The first group to tackle the task of creating truly anonymous remailers was the cypherpunks (Internauts with a strong interest in cryptography and nose rings). Since Phil Zimmerman's ubiquitous RSA-based PGP (Pretty Good Privacy) program is a part of every cypherpunk's toolkit, one of the first techniques brought to bear on the problem was the use of embedded email headers encrypted with the remailing server's public PGP key.

In this model, an email message to be forwarded is submitted to a cypherpunk remailer. The remailer strips off the original mail headers and decrypts the PGP-encrypted message body contents. The decrypted message consists of a new set of RFC 822-compliant mail headers and an encrypted body content. The server then resends the message to the address specified in those newly- decrypted headers. The original message often contains three or more encapsulated sets of headers, each of which will be encrypted with the PGP public key of a different remailer. By the time the message has passed through all three forwarding remailers, it is essentially untraceable. The final message content may be in clear text or may be further encrypted with the public key of the recipient. It may contain a set of encrypted, encapsulated headers to permit that recipient to send a reply back through the chain of remailers without ever learning the sender's true identity or the name of any but the first server in the route the response will take.

Considerable effort is involved in crafting messages which can take advantage of these remailers. Joel McNamara's (joelm@eskimo.com) Private Idaho program for Windows (http://www.eskimo.com/~joelm) makes the task somewhat more transparent. You'll need PGP version 2.6.2 or higher (available in the USA from http://www.gibbon.com/getpgp.html), and you'll also need to finger pgpkeys@kiwi.cs.berkeley.edu in order to obtain the public keys of the remailers you choose to employ.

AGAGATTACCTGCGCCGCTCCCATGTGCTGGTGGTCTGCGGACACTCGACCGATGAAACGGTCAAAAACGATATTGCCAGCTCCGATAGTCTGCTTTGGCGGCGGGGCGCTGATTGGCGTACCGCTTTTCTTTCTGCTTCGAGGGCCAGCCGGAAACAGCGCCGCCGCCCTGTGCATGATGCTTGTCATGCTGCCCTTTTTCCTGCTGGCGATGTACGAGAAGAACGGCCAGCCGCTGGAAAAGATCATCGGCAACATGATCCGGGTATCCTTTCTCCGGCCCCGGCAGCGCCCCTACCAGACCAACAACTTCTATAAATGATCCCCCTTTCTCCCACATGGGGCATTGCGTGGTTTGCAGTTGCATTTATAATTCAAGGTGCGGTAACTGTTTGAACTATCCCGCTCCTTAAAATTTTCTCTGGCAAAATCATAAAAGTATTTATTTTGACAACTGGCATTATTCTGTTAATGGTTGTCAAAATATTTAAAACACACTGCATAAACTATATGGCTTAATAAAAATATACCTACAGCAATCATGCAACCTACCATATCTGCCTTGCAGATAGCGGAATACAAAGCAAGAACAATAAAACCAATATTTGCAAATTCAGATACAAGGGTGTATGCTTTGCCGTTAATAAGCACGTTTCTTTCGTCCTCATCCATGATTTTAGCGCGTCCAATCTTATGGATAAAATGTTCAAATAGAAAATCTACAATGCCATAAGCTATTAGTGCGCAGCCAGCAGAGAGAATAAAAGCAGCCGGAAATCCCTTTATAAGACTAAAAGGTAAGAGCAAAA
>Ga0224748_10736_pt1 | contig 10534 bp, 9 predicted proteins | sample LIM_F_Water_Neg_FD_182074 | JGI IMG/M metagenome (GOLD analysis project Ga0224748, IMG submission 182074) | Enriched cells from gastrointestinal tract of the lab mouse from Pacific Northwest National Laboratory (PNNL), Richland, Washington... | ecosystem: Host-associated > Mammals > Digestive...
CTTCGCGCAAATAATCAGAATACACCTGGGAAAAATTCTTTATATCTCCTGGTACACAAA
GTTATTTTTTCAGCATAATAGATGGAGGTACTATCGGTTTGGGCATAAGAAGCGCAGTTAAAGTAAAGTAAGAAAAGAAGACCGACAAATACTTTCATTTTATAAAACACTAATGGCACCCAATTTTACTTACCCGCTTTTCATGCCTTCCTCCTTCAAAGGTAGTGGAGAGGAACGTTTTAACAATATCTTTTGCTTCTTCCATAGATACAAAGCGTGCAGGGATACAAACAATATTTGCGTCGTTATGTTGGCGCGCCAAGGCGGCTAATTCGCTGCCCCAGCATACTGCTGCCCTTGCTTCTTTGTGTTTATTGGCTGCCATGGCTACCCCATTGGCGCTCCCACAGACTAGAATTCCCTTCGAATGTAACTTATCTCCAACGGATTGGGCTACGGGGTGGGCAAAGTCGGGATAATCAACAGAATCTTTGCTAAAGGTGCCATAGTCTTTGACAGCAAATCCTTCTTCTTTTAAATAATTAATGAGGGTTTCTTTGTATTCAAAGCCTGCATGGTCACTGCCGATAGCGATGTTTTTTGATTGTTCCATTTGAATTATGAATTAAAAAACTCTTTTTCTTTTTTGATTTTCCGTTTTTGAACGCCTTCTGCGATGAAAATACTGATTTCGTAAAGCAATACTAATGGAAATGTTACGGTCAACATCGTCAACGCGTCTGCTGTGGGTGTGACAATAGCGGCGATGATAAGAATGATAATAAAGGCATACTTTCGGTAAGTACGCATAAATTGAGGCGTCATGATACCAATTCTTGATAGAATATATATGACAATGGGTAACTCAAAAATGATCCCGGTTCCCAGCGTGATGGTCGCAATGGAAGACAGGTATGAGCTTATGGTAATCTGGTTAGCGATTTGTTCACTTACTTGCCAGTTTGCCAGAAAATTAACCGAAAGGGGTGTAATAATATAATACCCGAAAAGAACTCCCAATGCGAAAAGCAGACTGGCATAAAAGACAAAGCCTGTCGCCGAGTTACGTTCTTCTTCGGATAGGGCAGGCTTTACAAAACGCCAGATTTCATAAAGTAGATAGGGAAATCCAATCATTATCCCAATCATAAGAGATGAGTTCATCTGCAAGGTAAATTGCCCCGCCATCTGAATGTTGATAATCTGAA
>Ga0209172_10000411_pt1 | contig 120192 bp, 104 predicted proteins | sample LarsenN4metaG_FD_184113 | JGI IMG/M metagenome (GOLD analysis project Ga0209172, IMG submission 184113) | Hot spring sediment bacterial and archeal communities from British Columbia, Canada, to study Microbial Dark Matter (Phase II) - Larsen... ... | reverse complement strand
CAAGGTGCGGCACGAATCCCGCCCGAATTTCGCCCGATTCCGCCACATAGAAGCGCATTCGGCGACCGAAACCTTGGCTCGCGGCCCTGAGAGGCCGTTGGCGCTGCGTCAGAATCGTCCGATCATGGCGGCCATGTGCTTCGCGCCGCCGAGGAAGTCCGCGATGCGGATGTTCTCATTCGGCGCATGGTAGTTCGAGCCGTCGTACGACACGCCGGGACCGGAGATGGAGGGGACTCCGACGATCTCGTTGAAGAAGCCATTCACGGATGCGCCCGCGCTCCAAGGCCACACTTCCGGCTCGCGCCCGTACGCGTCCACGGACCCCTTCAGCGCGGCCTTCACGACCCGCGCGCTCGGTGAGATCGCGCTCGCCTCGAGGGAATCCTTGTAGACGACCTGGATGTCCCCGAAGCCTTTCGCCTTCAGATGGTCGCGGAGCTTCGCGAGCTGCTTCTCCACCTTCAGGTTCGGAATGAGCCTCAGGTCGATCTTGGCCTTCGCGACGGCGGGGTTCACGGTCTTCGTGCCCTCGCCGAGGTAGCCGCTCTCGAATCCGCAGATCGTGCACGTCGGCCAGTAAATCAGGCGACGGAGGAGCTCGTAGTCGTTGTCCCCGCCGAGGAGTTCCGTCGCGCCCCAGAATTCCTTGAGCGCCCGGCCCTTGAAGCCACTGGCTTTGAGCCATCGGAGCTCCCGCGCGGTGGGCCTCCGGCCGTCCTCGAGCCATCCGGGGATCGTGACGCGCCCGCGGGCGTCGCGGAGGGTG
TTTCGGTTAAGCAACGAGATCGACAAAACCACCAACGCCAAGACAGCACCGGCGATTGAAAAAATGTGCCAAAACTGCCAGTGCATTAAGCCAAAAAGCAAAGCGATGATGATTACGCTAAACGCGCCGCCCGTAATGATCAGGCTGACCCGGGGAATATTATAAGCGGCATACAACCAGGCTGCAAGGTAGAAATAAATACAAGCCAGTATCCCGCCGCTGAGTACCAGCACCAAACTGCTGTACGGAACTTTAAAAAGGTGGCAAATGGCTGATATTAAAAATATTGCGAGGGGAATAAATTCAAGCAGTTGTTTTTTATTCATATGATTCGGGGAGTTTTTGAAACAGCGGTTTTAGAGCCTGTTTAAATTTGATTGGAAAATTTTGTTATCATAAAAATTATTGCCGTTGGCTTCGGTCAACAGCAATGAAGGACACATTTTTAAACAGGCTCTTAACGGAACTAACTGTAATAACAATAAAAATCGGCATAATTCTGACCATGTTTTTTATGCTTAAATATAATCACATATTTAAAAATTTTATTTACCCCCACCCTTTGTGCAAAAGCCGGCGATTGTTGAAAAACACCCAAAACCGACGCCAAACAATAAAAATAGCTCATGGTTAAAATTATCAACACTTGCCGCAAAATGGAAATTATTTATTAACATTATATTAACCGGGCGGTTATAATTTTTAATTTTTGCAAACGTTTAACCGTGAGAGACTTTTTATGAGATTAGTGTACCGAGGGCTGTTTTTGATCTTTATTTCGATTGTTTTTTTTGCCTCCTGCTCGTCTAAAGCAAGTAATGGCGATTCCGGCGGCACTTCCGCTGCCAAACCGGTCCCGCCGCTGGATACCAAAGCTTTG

Lance Cottrell (loki@obscura.com) created the Mixmaster encrypting, chaining remailer, which is currently available only for Unix OSes. The Mixmaster scheme uses RSA public-key cryptography in conjunction with Digital Encryption Signature (DES) technology and packetization of the original message body to provide better security. It would take me an entire column to describe Mixmaster in detail, but Cottrell does a good job of explaining the technology himself on his home page at http://www.obscura.com/~loki/ (and you can obtain his software there, too).

Raph Levien (raph@kiwi.cs.berkeley.edu) maintains detailed information about remailers currently in operation, including response times, reliability and features. The HTML version is available at http://www.cs.berkeley.edu/~raph/remailer-list.html.

For more information about remailers and electronic privacy issues in general, Andre Bacard (abacard@well.com), author of Computer Privacy Handbook, maintains an Anonymous Remailers FAQ Page at http://www.well.com/user/abacard/remail.html. Arnoud "Galactus" Engelfriet (galactus@stack.urc.tue.nl) also maintains an excellent set of links related to privacy, anonymity and cryptography on his home page at http://www.stack.urc.tue.nl/~galactus/remailers/index.html in the Netherlands. You may also want to follow the discussions on the alt.privacy.anon-server Usenet newsgroup.

(Copyright© 1996 by Thom Stark--all rights reserved)